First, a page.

According to the most recent data provided by the Ghana Statistical Service, Ghana’s annual inflation rate jumped to 50.3% in November from 40.4% the month before.
The rate of inflation is at its highest level in more than 20 years.
The rapid increase in the price of housing, water, electricity, gas, and other fuels—which saw an inflation rate of 79%—is blamed for the problem.
On Tuesday, Ghana and the IMF came to a tentative agreement for a $3 billion (£2.4 billion) rescue, which is subject to the board of the fund’s approval provided all the conditions are met.
The agreement is anticipated to secure debt sustainability and aid in restoring Ghana’s economic stability. To be eligible for the loan, the government must reorganize the nation’s debt to levels that are manageable.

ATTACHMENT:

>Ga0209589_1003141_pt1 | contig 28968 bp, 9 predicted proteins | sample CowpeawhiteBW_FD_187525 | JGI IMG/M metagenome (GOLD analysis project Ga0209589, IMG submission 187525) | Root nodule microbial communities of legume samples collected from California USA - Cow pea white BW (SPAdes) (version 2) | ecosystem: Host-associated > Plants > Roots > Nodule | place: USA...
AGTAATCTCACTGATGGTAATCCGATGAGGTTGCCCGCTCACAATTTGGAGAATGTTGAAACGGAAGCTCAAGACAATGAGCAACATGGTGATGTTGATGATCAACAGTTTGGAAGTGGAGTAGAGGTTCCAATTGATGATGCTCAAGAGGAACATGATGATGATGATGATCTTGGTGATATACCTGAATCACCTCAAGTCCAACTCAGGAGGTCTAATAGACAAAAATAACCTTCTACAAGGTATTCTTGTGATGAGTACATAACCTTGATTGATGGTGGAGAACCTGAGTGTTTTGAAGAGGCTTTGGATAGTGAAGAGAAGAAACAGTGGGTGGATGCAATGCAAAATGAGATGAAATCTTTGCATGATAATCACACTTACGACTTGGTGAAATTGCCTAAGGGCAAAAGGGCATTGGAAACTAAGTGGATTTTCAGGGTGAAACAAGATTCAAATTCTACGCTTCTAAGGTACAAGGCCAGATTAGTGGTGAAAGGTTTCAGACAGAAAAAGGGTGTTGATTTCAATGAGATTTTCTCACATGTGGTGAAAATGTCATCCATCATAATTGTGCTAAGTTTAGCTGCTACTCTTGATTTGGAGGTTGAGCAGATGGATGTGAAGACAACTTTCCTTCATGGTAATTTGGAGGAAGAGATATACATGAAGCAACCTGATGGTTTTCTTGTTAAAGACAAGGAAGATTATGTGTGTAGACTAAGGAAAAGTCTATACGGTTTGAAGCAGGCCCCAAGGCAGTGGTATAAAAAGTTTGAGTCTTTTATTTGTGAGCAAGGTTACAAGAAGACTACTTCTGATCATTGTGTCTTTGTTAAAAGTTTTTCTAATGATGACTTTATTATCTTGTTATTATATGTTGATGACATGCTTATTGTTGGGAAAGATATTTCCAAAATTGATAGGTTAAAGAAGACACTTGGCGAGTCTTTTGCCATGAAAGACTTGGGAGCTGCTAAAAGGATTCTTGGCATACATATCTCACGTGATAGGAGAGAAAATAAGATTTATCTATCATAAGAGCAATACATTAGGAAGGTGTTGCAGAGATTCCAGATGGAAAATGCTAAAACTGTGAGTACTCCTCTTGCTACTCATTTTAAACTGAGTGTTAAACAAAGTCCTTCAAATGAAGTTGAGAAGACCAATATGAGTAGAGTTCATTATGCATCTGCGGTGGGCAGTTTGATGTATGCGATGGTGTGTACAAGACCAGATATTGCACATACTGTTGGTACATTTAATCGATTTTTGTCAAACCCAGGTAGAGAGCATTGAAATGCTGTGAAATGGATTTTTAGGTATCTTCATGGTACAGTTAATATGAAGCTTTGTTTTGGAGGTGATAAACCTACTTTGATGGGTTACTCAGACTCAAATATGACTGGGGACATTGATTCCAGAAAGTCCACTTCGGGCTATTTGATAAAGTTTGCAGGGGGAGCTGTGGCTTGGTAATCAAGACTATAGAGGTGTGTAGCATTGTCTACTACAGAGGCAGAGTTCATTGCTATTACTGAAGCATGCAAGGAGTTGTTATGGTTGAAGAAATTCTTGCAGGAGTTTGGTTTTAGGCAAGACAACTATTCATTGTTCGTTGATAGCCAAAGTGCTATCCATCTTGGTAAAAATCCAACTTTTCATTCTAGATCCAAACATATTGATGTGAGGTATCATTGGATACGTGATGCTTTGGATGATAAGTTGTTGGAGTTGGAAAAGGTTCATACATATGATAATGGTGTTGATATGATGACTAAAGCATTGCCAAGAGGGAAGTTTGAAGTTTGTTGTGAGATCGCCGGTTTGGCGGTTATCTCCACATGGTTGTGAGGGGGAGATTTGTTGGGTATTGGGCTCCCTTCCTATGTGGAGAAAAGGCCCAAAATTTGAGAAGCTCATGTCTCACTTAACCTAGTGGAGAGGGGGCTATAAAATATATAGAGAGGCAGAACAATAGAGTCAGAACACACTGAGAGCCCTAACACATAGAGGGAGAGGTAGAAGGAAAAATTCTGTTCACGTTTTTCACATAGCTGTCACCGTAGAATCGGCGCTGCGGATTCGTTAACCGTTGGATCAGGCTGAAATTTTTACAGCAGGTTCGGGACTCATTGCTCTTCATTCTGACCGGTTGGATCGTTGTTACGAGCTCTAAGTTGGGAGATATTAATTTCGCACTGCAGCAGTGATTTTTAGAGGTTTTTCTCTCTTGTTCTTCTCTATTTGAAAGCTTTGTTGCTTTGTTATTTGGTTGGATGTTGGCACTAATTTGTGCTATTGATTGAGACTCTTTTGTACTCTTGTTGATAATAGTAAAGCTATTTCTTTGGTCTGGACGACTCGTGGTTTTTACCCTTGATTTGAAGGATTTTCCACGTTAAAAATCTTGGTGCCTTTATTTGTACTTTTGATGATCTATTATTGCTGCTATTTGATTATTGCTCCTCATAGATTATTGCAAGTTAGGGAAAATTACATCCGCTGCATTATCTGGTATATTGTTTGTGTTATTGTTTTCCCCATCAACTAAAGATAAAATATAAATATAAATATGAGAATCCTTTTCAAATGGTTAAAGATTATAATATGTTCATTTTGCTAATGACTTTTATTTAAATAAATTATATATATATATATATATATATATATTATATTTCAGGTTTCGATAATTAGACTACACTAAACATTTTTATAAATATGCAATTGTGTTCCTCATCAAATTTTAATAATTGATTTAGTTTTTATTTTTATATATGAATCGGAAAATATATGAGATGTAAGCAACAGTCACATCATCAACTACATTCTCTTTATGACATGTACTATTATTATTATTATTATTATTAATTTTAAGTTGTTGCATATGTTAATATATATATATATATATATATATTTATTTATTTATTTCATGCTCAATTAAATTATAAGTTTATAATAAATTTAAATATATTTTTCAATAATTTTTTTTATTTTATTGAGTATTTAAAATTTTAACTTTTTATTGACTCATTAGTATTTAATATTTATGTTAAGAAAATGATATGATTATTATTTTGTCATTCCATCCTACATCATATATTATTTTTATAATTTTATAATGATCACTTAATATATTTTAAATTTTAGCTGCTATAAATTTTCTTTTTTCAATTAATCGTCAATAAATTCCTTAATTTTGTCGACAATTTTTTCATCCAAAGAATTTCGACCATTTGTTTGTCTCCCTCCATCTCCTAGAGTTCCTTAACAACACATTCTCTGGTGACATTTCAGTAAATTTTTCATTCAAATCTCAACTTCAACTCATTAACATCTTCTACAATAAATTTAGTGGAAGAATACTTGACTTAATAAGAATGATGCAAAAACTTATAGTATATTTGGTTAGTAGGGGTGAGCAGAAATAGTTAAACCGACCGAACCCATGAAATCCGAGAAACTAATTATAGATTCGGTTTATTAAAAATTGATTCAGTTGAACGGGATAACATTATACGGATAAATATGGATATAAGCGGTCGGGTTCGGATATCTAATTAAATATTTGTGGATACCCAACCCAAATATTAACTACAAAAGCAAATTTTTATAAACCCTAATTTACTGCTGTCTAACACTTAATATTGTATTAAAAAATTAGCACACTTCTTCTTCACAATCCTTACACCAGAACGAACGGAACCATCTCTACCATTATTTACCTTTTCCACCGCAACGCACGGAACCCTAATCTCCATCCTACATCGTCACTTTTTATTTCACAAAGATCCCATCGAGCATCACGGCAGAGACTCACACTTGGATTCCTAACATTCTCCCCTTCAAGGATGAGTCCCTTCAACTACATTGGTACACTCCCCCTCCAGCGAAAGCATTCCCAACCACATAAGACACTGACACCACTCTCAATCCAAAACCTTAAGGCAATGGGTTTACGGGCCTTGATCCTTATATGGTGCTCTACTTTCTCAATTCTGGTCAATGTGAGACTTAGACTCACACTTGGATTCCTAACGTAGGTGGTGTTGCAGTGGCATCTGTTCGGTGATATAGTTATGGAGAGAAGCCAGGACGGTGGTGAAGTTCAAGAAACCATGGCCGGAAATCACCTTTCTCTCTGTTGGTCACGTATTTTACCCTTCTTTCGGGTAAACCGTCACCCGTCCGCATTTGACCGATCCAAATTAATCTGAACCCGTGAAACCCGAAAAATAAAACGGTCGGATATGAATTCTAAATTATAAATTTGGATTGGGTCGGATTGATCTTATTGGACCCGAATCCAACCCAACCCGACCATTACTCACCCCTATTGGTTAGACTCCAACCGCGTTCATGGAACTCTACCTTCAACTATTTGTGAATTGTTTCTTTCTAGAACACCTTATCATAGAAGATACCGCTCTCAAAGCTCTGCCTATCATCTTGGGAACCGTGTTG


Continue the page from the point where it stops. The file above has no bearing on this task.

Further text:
Due to their dissatisfaction with the new conditions, domestic bondholders have rejected the government’s decision to swap $10.5 billion in domestic bonds for new ones.
After losing half of its value this year, the local currency, the cedi, has been making big gains against the US dollar since last week.
However, it hasn’t shown up in the costs of imported necessities.
The nation of West Africa, which produces cocoa and gold, has been battling the greatest economic crisis in a generation, which has sparked public protests in the nation’s capital.